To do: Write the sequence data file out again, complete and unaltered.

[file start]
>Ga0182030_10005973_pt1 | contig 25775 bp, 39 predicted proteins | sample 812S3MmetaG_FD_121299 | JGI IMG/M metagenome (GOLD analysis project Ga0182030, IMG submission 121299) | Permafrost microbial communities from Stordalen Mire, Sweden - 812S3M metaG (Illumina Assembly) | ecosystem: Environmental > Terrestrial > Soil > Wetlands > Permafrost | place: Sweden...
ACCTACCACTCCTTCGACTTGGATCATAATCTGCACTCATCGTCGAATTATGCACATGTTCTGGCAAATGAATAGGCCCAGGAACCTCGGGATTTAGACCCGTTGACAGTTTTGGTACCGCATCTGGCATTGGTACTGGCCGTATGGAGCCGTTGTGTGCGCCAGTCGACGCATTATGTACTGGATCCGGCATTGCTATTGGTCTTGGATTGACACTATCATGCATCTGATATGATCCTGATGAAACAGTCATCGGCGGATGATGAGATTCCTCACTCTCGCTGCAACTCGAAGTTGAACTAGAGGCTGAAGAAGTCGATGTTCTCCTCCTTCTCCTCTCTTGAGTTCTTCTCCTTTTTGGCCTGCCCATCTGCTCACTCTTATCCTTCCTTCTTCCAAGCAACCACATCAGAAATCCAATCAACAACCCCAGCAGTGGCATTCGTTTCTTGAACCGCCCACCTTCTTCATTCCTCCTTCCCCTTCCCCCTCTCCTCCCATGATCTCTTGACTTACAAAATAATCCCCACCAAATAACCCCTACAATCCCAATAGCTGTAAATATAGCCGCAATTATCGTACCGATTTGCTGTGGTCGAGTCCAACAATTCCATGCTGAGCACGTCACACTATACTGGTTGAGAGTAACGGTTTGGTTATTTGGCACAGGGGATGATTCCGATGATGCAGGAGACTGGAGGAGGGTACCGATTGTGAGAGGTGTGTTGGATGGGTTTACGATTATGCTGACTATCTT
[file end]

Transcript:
>Ga0182030_10005973_pt1 | contig 25775 bp, 39 predicted proteins | sample 812S3MmetaG_FD_121299 | JGI IMG/M metagenome (GOLD analysis project Ga0182030, IMG submission 121299) | Permafrost microbial communities from Stordalen Mire, Sweden - 812S3M metaG (Illumina Assembly) | ecosystem: Environmental > Terrestrial > Soil > Wetlands > Permafrost | place: Sweden...
ACCTACCACTCCTTCGACTTGGATCATAATCTGCACTCATCGTCGAATTATGCACATGTTCTGGCAAATGAATAGGCCCAGGAACCTCGGGATTTAGACCCGTTGACAGTTTTGGTACCGCATCTGGCATTGGTACTGGCCGTATGGAGCCGTTGTGTGCGCCAGTCGACGCATTATGTACTGGATCCGGCATTGCTATTGGTCTTGGATTGACACTATCATGCATCTGATATGATCCTGATGAAACAGTCATCGGCGGATGATGAGATTCCTCACTCTCGCTGCAACTCGAAGTTGAACTAGAGGCTGAAGAAGTCGATGTTCTCCTCCTTCTCCTCTCTTGAGTTCTTCTCCTTTTTGGCCTGCCCATCTGCTCACTCTTATCCTTCCTTCTTCCAAGCAACCACATCAGAAATCCAATCAACAACCCCAGCAGTGGCATTCGTTTCTTGAACCGCCCACCTTCTTCATTCCTCCTTCCCCTTCCCCCTCTCCTCCCATGATCTCTTGACTTACAAAATAATCCCCACCAAATAACCCCTACAATCCCAATAGCTGTAAATATAGCCGCAATTATCGTACCGATTTGCTGTGGTCGAGTCCAACAATTCCATGCTGAGCACGTCACACTATACTGGTTGAGAGTAACGGTTTGGTTATTTGGCACAGGGGATGATTCCGATGATGCAGGAGACTGGAGGAGGGTACCGATTGTGAGAGGTGTGTTGGATGGGTTTACGATTATGCTGACTATCTT